Fundamental Rights and Citizenship
EU Charter of Fundamental RightsThe available funding consists of an indicative amount of €20.97 million. Grant applications must be for a minimum of €75,000, for up to 80% of overall eligible project costs for one or more of these topics:
  • Informing on where the EU Charter of Fundamental Rights applies and where to turn to if fundamental rights are violated (CFR).
  • Promoting the Rights of the Child (RoC).
  • Combating racism, xenophobia and antisemitism (RXAS).
  • Fighting Homophobia: Enhanced/improved understanding and tolerance (HMPB).
  • Training and networking between legal professions and legal practitioners (TRAI)
  • Citizenship
  • Participation in the democratic life of the Union (DEMO).
  • Raise awareness about Union citizenship and the rights attached to it and identify obstacles to their effective exercise (CITI).
  • Raise awareness and improve knowledge about the EU rules on free movement, in particular Directive 2004/38/EC (FREE).
  • Facilitate sharing of knowledge and exchange of best practices on acquisition and loss of Union citizenship (BPoC).
  • Address the gender imbalance in participation in the European Parliament elections (GEND).
  • Data protection and privacy rights
  • Training and awareness raising on data protection including general information on the fundamental right to the protection of personal data and awareness-raising campaigns.
  • Improving practical cooperation between Data Protection Authorities.
  • Reinforcing children's privacy in the online environment.
  • Identifying and tackling the challenges posed by new technologies for the fundamental right to data protection.
  • Technological and organisational means to improve data protection compliance.
and, for supporting the functioning of non-profit organisations in this field, €1.6 million is available and grants can for up to 80% of the total eligible cost of the Forecast Operating Budget, up to a maximum of €250,000.

Community Buying ChallengeDepartment for Business, Innovation and Skills (BIS) A £60,000 initiative has been launched by the Department for Business, Innovation and Skills (BIS) and Co-operatives UK to promote community buying models. The competition is open to groups and organisations within the public, voluntary or business sectors. Awards will be made to support training, mentoring and seed funding for stand out projects, with a £15,000 prize available for an overall winner.

Daphne Programme (2007-2013)The European CommissionThe available funding consists of an indicative amount of €25.83 million. Applications for a minimum grant of €75,000, for up to 80% of overall eligible project costs, are invited.Projects under this Call should focus on the following priorities:
  • Rights of victims of violence.
  • Violence linked to harmful practices.
  • Children as victims and perpetrators of violence.
  • Perpetrator programmes and interventions.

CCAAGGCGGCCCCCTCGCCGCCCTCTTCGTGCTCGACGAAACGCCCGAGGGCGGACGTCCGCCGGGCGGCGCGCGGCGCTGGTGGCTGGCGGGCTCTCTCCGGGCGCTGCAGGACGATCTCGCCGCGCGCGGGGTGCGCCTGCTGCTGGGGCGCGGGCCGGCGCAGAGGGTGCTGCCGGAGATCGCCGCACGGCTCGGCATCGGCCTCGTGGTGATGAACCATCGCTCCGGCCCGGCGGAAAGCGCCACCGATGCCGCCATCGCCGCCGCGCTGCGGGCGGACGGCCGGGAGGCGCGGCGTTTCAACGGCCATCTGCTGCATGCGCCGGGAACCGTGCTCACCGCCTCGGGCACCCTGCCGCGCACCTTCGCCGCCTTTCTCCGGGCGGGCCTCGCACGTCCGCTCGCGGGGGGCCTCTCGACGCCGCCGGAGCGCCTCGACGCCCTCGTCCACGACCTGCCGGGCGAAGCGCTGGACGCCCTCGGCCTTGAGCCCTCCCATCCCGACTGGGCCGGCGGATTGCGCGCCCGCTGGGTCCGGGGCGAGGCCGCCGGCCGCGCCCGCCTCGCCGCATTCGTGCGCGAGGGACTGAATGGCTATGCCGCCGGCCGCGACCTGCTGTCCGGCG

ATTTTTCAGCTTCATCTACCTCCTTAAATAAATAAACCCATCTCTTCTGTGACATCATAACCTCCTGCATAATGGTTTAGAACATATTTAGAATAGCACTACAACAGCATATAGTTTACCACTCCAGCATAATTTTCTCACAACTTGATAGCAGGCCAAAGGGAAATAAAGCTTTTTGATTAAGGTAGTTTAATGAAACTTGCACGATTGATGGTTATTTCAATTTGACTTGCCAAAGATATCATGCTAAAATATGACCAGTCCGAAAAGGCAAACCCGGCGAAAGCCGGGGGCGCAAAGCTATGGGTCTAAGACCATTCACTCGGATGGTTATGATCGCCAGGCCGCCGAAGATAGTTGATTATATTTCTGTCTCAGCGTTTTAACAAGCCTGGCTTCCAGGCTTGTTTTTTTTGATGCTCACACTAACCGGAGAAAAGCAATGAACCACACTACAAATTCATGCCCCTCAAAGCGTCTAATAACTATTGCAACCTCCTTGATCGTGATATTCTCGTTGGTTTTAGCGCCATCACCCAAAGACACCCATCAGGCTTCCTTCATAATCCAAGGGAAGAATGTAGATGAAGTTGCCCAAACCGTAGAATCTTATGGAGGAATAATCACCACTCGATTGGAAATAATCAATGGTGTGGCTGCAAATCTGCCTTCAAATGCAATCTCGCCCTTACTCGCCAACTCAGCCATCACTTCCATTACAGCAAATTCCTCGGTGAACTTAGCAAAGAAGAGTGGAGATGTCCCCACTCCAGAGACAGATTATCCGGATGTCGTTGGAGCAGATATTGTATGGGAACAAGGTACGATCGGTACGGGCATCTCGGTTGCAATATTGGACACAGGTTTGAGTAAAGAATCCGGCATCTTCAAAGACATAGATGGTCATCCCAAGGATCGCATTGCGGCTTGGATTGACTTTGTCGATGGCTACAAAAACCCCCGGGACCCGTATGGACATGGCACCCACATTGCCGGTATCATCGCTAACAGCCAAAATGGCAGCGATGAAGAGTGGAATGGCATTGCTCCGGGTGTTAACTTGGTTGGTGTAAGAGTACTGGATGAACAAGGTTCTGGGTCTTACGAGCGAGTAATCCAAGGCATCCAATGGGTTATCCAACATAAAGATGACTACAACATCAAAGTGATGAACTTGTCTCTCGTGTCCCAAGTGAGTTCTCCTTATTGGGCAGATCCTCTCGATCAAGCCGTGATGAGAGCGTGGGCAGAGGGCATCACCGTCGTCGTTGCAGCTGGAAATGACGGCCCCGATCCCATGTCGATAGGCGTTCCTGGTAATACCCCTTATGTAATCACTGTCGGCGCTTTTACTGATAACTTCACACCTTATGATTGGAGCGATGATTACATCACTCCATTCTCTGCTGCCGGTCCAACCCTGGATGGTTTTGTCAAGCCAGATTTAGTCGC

• Training programmes for professionals in contact with victims.
  • Empowerment work at grass-roots level.
  • Media violence, particularly violence linked to new technology and social networking tools.
Projects require a partnership of two organisations from two different Member States. Public or private organisations and institutions, such as NGOs, local authorities and university departments are eligible to apply.

Clore Award for Museum LearningThe Art Fund Prize & Clore Award for Museum LearningThe single award of £10,000 will be presented in June 2012. Entries are accepted from across the whole range of museum and gallery learning activities, including but not restricted to schools, colleges, or community settings. Projects and initiatives which were launched or mainly took place during the calendar years 2010 or 2011 are eligible

Europe for Citizens 2007-2013
The European Commission
  • Town twinning citizens' meetings, indicative budget of €6.1 million.
  • Networks of twinned towns; indicative budget of €4.5 million
  • Citizens' projects; indicative budget of €1.3 million
  • Support measures; indicative budget of €805,000.
  • Support for projects initiated by civil society organisations; indicative budget of €2.8 million.
  • Active European Remembrance; indicative budget of €2.4 million.

Film Networks Fund
Creative England Funding is available towards a range of activities including:

  • provision of editorial and technical support for emerging talent looking to produce work;
  • delivery of networking;
  • screening and industry speaker events and master classes; and
  • provision of peer-to-peer support, mentoring, training and advice.
The Film Networks Fund is a fixed call with £150,000 to award in the current round. Awards will range from £2,500 to £25,000. Applications can be made by legally constituted organisations operating in the English regions (outside Greater London); and legally constituted organisations operating outside the English regions that wish to develop and deliver activity in the English regions (outside Greater London).

Daphne Programme
The European Commission
supporting the functioning (operating costs) of non-profit organisations - such as voluntary associations, foundations and NGO's - pursuing activities which contribute to the objectives of the specific programme DAPHNE III.

A total budget of €3 million is available and grants can be for up to 80% of the total eligible cost of the Forecast Operating Budget, up to a maximum of €250,000 for the financial year 2012.